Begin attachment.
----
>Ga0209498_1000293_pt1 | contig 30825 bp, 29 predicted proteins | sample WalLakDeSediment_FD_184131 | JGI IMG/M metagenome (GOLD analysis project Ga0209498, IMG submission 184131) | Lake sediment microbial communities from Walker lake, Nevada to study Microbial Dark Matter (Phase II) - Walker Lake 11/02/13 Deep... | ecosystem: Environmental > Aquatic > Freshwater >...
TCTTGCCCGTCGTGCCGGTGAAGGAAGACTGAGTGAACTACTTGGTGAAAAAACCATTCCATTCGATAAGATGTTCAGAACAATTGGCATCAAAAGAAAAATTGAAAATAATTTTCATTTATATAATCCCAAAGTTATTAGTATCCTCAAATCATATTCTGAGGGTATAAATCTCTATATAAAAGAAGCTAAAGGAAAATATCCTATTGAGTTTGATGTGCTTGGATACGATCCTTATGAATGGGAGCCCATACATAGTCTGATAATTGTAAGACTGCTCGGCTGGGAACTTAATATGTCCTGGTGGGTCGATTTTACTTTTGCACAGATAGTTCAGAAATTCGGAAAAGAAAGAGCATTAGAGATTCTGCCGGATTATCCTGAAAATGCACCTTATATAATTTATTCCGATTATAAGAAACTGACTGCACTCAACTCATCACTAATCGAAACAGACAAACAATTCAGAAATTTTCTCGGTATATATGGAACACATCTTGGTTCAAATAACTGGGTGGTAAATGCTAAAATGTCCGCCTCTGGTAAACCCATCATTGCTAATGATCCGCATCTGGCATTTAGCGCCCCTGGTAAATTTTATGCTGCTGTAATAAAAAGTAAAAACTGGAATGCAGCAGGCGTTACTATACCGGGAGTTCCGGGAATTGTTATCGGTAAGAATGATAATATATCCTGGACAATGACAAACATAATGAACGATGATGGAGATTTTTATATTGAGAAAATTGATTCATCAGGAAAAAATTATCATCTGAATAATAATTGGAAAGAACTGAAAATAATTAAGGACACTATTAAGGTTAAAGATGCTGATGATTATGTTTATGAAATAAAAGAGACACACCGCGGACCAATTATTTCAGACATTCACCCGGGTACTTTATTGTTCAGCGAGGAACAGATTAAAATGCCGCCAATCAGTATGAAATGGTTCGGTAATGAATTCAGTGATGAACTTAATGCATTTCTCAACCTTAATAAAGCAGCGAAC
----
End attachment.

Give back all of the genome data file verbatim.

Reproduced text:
>Ga0209498_1000293_pt1 | contig 30825 bp, 29 predicted proteins | sample WalLakDeSediment_FD_184131 | JGI IMG/M metagenome (GOLD analysis project Ga0209498, IMG submission 184131) | Lake sediment microbial communities from Walker lake, Nevada to study Microbial Dark Matter (Phase II) - Walker Lake 11/02/13 Deep... | ecosystem: Environmental > Aquatic > Freshwater >...
TCTTGCCCGTCGTGCCGGTGAAGGAAGACTGAGTGAACTACTTGGTGAAAAAACCATTCCATTCGATAAGATGTTCAGAACAATTGGCATCAAAAGAAAAATTGAAAATAATTTTCATTTATATAATCCCAAAGTTATTAGTATCCTCAAATCATATTCTGAGGGTATAAATCTCTATATAAAAGAAGCTAAAGGAAAATATCCTATTGAGTTTGATGTGCTTGGATACGATCCTTATGAATGGGAGCCCATACATAGTCTGATAATTGTAAGACTGCTCGGCTGGGAACTTAATATGTCCTGGTGGGTCGATTTTACTTTTGCACAGATAGTTCAGAAATTCGGAAAAGAAAGAGCATTAGAGATTCTGCCGGATTATCCTGAAAATGCACCTTATATAATTTATTCCGATTATAAGAAACTGACTGCACTCAACTCATCACTAATCGAAACAGACAAACAATTCAGAAATTTTCTCGGTATATATGGAACACATCTTGGTTCAAATAACTGGGTGGTAAATGCTAAAATGTCCGCCTCTGGTAAACCCATCATTGCTAATGATCCGCATCTGGCATTTAGCGCCCCTGGTAAATTTTATGCTGCTGTAATAAAAAGTAAAAACTGGAATGCAGCAGGCGTTACTATACCGGGAGTTCCGGGAATTGTTATCGGTAAGAATGATAATATATCCTGGACAATGACAAACATAATGAACGATGATGGAGATTTTTATATTGAGAAAATTGATTCATCAGGAAAAAATTATCATCTGAATAATAATTGGAAAGAACTGAAAATAATTAAGGACACTATTAAGGTTAAAGATGCTGATGATTATGTTTATGAAATAAAAGAGACACACCGCGGACCAATTATTTCAGACATTCACCCGGGTACTTTATTGTTCAGCGAGGAACAGATTAAAATGCCGCCAATCAGTATGAAATGGTTCGGTAATGAATTCAGTGATGAACTTAATGCATTTCTCAACCTTAATAAAGCAGCGAAC